But the Psalmist goes further than that. He also brings his fears to God and remembers that he is grounded in God – God who is greater than his fears.

He says, “For in the day of trouble God will give me shelter, hide me in the hidden places of the sanctuary, and raise me high upon a rock.”

We, too, need to be reminded that our fears don’t define us and don’t have to control us because our true identity is beloved child of God. Our peace comes not because we can manage our thoughts well or keep calm and carry on. Our peace comes because our life is held in God, now and always. No matter what happens to us, we belong to God. No matter where we are, God is present.

God’s presence gives us the hope, the peace, the courage we need. We can ground ourselves in God’s presence at any moment of the day using a simple breath prayer. Let’s try it now for a moment: Close your eyes or lower your gaze to the floor, bring your attention to your breath, and I’ll lead us through a simple prayer.

As you breathe in and out,
imagine that you are breathing in peace and letting go of fear,
breathing in hope and letting go of worry,
breathing in rest and letting go of weariness.
Take a few moments to breathe and pray.
Now return your attention to a few final words.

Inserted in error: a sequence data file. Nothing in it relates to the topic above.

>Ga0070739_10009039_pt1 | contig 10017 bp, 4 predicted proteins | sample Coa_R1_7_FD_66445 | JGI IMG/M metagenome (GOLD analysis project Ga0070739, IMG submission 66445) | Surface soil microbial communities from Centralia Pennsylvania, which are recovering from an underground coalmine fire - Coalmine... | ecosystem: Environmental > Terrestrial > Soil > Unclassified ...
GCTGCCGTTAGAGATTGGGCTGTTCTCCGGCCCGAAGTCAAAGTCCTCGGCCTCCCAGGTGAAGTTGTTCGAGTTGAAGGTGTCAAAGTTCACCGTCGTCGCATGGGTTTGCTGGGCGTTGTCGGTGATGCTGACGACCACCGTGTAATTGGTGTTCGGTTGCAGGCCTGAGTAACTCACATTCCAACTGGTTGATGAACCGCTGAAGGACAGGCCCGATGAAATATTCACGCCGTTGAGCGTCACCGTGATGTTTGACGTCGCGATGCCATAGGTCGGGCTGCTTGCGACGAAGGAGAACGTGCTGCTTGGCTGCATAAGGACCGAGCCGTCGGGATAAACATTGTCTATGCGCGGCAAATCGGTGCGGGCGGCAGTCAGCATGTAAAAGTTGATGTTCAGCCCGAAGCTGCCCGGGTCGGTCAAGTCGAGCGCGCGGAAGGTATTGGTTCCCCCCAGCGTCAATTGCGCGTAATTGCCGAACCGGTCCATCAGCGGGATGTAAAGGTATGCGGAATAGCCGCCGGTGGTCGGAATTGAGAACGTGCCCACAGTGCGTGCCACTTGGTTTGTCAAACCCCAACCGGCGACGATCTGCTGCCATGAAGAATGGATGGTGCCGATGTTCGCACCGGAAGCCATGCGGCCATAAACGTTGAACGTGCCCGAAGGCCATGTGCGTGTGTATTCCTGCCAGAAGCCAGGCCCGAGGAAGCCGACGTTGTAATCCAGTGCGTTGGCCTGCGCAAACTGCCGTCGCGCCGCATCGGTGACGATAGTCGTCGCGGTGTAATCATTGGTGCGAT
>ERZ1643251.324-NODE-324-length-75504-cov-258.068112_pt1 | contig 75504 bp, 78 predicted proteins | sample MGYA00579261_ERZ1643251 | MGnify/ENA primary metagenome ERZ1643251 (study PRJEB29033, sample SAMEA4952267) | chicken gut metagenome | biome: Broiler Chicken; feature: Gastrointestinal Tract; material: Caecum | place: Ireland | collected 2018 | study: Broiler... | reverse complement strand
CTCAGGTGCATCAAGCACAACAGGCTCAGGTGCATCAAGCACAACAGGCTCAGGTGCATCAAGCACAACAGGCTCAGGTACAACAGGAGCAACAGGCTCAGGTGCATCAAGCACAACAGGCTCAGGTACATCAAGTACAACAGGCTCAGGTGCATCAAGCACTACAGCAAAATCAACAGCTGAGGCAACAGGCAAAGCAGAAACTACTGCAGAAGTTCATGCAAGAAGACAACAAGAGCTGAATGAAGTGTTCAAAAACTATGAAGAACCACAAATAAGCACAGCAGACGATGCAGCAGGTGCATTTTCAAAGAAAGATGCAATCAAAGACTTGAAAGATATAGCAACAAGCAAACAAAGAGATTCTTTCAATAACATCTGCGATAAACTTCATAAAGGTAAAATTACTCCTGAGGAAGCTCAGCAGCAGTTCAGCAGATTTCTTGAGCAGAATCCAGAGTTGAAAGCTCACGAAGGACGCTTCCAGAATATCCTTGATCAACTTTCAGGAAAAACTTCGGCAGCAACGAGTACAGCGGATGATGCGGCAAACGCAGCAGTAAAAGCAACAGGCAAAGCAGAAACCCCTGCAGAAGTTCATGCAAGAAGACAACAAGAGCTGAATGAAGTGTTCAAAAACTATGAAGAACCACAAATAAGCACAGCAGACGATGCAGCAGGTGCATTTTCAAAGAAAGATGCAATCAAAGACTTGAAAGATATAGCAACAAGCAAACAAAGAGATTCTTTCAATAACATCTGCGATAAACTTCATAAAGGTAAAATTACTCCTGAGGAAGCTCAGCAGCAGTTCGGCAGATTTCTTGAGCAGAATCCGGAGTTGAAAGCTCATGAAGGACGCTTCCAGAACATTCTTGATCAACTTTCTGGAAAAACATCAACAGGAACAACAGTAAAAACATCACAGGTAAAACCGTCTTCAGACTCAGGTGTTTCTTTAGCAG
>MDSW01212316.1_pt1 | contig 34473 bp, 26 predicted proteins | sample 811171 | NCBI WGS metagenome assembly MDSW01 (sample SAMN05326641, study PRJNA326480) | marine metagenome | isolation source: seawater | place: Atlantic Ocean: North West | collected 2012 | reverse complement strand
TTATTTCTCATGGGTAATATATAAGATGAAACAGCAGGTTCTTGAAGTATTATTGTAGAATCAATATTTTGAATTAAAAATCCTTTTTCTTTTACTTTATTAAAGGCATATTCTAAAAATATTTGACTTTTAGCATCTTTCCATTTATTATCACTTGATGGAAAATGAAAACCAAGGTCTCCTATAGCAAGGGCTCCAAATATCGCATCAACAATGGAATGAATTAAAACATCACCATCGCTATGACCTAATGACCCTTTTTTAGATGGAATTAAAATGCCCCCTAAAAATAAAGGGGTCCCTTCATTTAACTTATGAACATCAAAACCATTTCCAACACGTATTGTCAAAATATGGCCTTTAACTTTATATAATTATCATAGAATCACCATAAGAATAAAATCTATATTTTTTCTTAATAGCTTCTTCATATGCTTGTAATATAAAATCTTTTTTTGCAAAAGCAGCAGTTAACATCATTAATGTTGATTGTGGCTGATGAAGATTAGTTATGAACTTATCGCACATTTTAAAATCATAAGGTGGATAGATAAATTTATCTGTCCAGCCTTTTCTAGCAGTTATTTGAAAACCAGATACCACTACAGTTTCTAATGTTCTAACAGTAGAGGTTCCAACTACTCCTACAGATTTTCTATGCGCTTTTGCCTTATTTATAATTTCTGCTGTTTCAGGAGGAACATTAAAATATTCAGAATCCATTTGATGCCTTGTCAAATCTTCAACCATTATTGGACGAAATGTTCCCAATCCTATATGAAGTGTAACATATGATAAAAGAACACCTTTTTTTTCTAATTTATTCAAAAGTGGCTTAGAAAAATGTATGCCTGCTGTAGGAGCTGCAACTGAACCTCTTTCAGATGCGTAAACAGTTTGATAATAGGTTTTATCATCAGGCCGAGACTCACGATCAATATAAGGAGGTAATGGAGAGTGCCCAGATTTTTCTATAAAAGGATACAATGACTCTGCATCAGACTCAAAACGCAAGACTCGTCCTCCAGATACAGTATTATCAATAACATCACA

This grounding in God’s presence helps us to rejoice and sing – another helpful response to fear. It sounds crazy when the Psalmist says he will do that in the face of his enemies. Yet to rejoice and sing is a way to experience some freedom from fear, a way to say, “Fear, you do not control me, I will not be defined by you. I will trust and hope even when things are hard because I know my life is held in God.”

Beloved of God, you belong to God. In Jesus, who stretched out his arms in love on the cross, God has gathered us together as a hen gathers her brood under her wings.

Nothing – not sin, not death, not powers nor principalities – nothing can separate us from the love of God.

You can trust and hope.

You can be a calm and hopeful presence in this fearful world because your life is held in God.

Let’s take a moment for silent prayer.